• Advocacy, coordination, and funding assistance.

Vermont's Broadband Programs

Prior to the infusion of significant federal resources into the state in response to the COVID-19 pandemic, Vermont’s past initiatives aimed at broadband expansion have been limited in scope. Annual appropriations for sustained support in this area have been modest relative to the scale of the need. In 2019, $10.8 million of bonding capacity was made available to service providers. Over 2019-21, less than $1 million of Vermont's annual revenue was dedicated to connectivity, and less than $3 million of one-time state funding. Vermont’s eligibility for certain pre-pandemic federal opportunities was limited to areas not covered by the 2010 VTel Broadband Initiatives Program.(1) Barriers to a state-funded major initiative in this area included modest state revenue growth, legacy cost demands in the state budget, a shrinking workforce, and the need to coordinate among many different institutions and stakeholders.

During the COVID-19 pandemic, additional federal resources became available to improve broadband access and affordability. Vermont has allocated over $170 million from the general federal pandemic relief funds for broadband expansion initiatives.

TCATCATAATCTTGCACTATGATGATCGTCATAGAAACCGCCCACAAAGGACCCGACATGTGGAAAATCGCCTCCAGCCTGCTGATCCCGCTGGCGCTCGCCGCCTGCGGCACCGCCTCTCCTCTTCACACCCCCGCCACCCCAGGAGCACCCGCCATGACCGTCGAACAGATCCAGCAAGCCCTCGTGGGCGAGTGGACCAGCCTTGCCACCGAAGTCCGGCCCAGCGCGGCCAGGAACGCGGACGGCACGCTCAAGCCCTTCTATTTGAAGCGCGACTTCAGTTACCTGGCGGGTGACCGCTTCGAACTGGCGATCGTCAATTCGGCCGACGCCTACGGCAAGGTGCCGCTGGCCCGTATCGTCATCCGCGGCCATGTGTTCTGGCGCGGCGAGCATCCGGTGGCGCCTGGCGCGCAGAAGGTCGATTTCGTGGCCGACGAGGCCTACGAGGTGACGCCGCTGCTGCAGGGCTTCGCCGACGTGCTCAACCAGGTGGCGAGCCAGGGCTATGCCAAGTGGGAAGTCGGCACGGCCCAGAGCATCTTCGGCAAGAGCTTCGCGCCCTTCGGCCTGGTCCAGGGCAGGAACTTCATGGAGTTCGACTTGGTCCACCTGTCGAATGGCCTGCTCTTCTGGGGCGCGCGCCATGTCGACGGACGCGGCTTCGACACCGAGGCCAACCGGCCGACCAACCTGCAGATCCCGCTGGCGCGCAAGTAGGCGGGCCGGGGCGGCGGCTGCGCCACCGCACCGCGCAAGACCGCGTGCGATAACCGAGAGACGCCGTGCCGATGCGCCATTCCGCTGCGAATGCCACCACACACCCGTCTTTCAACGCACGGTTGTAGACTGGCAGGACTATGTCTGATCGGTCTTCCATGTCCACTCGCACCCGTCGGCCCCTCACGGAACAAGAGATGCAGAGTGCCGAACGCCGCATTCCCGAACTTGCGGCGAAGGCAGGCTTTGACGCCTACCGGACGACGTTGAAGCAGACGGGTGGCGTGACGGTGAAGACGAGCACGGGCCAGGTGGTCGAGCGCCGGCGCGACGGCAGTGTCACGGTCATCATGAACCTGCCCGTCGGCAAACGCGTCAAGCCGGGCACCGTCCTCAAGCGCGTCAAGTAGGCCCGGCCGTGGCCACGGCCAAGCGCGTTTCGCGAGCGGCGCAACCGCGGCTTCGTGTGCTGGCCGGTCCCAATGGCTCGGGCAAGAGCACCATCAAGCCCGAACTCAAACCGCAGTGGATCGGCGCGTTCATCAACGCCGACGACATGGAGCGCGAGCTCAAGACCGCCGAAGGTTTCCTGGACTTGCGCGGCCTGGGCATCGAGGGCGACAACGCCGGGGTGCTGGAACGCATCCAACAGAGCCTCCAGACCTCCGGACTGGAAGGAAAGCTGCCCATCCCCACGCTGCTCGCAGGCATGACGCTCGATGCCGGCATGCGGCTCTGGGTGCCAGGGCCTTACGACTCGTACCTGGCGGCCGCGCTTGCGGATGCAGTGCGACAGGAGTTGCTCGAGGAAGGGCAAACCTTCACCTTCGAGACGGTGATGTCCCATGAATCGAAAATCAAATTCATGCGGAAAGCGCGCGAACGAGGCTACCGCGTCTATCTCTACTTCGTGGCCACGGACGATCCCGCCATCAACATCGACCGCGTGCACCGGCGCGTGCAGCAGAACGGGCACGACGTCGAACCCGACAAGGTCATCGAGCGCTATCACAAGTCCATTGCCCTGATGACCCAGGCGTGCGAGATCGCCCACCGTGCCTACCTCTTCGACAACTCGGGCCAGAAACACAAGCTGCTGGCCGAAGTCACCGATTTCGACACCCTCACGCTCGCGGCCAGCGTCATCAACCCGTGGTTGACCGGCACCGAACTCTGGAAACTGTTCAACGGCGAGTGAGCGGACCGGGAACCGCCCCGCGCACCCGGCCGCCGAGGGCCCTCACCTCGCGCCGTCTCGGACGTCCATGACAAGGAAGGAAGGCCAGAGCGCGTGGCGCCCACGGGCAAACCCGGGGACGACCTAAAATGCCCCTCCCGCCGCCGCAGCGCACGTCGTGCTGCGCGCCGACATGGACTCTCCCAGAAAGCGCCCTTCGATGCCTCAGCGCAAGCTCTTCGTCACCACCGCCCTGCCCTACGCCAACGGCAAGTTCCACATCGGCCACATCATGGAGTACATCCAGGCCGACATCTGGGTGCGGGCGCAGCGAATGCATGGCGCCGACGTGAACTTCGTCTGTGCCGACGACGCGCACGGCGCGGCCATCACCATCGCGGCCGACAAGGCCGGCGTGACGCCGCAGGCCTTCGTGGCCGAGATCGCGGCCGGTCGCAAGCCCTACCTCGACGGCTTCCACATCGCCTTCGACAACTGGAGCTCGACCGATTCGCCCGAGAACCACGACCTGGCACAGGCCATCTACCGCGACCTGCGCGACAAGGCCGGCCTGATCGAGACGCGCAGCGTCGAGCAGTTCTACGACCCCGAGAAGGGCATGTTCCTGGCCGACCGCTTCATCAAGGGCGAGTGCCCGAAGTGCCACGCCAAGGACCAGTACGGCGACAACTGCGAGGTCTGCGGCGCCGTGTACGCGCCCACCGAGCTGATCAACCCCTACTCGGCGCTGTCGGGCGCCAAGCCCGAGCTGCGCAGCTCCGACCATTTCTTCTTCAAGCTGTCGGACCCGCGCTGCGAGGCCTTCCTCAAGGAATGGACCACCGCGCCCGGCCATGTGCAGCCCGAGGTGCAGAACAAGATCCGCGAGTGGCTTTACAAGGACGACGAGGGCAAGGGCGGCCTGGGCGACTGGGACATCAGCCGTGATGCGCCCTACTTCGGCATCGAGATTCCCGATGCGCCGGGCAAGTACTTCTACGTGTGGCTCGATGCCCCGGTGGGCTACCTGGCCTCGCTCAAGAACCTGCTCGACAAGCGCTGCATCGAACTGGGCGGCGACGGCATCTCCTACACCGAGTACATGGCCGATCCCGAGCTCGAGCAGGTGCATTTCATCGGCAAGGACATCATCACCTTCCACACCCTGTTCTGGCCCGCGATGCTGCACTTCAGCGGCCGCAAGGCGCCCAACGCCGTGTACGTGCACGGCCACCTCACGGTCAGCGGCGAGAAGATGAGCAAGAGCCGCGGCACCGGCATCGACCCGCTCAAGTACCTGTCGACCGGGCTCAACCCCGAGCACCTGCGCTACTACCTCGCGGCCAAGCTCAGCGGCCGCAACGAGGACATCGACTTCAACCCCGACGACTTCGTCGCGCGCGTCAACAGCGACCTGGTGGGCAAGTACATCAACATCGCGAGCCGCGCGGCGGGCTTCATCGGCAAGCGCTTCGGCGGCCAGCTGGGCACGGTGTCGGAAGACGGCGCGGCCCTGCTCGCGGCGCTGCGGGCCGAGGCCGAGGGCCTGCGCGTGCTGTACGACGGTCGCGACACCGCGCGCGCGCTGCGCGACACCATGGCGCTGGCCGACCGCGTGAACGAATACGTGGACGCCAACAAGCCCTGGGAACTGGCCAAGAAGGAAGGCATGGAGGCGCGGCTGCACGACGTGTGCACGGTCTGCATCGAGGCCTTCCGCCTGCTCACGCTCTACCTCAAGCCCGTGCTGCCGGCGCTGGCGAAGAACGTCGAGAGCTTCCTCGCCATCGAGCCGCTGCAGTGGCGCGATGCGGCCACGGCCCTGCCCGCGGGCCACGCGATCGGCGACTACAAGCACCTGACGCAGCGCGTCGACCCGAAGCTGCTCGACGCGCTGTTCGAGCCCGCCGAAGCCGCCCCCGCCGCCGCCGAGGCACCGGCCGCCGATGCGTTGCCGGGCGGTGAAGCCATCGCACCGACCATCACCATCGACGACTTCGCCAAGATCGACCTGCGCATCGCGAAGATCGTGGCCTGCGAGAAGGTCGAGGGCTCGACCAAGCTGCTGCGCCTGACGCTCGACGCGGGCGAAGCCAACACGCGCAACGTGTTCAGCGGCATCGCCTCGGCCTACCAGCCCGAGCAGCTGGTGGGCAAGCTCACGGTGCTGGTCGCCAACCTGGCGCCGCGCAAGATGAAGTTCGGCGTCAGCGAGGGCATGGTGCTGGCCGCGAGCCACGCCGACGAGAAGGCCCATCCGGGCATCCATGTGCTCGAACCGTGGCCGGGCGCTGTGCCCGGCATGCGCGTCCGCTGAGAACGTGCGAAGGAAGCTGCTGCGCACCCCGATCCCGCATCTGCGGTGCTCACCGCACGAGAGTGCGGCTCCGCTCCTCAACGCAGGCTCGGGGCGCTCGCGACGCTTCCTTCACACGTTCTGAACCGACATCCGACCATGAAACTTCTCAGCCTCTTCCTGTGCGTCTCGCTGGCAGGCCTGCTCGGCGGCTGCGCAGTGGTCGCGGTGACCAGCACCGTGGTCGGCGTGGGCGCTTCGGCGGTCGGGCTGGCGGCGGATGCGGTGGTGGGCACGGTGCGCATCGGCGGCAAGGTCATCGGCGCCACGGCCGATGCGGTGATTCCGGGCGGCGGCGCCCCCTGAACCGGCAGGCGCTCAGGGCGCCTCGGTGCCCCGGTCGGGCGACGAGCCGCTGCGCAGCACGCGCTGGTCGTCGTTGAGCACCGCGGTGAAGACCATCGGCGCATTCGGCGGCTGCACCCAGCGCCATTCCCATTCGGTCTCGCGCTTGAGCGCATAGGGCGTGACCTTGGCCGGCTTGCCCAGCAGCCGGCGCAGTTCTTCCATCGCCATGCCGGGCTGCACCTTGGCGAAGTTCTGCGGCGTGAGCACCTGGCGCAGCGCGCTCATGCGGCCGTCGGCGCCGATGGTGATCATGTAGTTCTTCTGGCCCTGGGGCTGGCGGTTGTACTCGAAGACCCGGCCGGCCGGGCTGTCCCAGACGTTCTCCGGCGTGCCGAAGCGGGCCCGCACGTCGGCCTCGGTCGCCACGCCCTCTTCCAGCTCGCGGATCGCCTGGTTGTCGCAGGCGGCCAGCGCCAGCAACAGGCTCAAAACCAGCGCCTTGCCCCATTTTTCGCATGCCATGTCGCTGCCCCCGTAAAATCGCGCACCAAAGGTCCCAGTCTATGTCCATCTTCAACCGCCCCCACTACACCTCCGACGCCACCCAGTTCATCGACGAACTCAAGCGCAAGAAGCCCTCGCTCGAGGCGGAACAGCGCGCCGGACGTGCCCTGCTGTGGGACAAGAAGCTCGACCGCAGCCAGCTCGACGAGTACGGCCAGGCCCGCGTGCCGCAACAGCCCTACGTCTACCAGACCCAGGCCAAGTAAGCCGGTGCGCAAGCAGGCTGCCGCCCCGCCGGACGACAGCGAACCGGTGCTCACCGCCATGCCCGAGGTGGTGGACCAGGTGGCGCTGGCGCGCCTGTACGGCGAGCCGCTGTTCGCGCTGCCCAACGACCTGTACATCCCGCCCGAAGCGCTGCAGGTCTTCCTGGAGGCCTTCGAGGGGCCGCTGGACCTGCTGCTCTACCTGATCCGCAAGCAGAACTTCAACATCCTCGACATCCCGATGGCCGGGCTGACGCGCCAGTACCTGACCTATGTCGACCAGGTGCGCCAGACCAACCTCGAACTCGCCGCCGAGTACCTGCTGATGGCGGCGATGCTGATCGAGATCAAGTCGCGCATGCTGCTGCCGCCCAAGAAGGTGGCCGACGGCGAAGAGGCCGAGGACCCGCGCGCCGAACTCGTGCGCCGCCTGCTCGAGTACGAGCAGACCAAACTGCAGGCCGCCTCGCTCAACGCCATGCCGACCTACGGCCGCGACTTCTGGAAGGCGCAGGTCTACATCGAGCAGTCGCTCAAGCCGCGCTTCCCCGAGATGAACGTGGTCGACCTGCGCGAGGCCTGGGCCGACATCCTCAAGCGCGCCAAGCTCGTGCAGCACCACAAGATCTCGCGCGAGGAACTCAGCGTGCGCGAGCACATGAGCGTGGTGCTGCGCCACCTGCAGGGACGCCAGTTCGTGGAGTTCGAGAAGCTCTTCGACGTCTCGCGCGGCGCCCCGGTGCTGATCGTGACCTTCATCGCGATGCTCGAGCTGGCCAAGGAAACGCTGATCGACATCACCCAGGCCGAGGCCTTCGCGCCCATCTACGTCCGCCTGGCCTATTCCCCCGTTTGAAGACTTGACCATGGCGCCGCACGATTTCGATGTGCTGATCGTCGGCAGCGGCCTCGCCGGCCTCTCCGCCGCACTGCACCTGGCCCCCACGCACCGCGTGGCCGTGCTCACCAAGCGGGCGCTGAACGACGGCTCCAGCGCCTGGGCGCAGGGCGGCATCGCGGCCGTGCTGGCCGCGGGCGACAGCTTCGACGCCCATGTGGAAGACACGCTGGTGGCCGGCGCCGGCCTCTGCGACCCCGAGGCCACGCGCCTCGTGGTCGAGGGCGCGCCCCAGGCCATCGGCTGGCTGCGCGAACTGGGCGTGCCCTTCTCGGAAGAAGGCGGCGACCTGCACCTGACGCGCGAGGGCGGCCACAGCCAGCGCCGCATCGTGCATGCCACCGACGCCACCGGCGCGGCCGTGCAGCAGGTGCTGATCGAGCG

Just this week, the VCBB approved three grants totaling $26.45 Million to bring broadband to more than 4,000 underserved Vermont addresses:

  • $9.1 million was awarded to the Maple Broadband/Waitsfield and Champlain Valley Telecom (WCVT) partnership to expand fiber-optic broadband into parts of rural Addison County, including Bridport, Ferrisburgh, New Haven, Panton, Waltham, and Weybridge. The source of the grant funding is the American Rescue Plan Act (ARPA).
  • $8.35 million was awarded to WCVT to start the first phase of its build-out to bring broadband to 1200 underserved addresses in towns that are not part of a CUD. WCVT is adding full build-out in the town of Charlotte and full build-out in the town of Bolton. WCVT will also begin partial build-out work in seven other towns.
  • $9 million was awarded to Southern Vermont Communications Union District (SoVT CUD). It is partnering with Consolidated Communications to bring broadband to 6,412 addresses across southern Vermont, 1300 of which are currently underserved.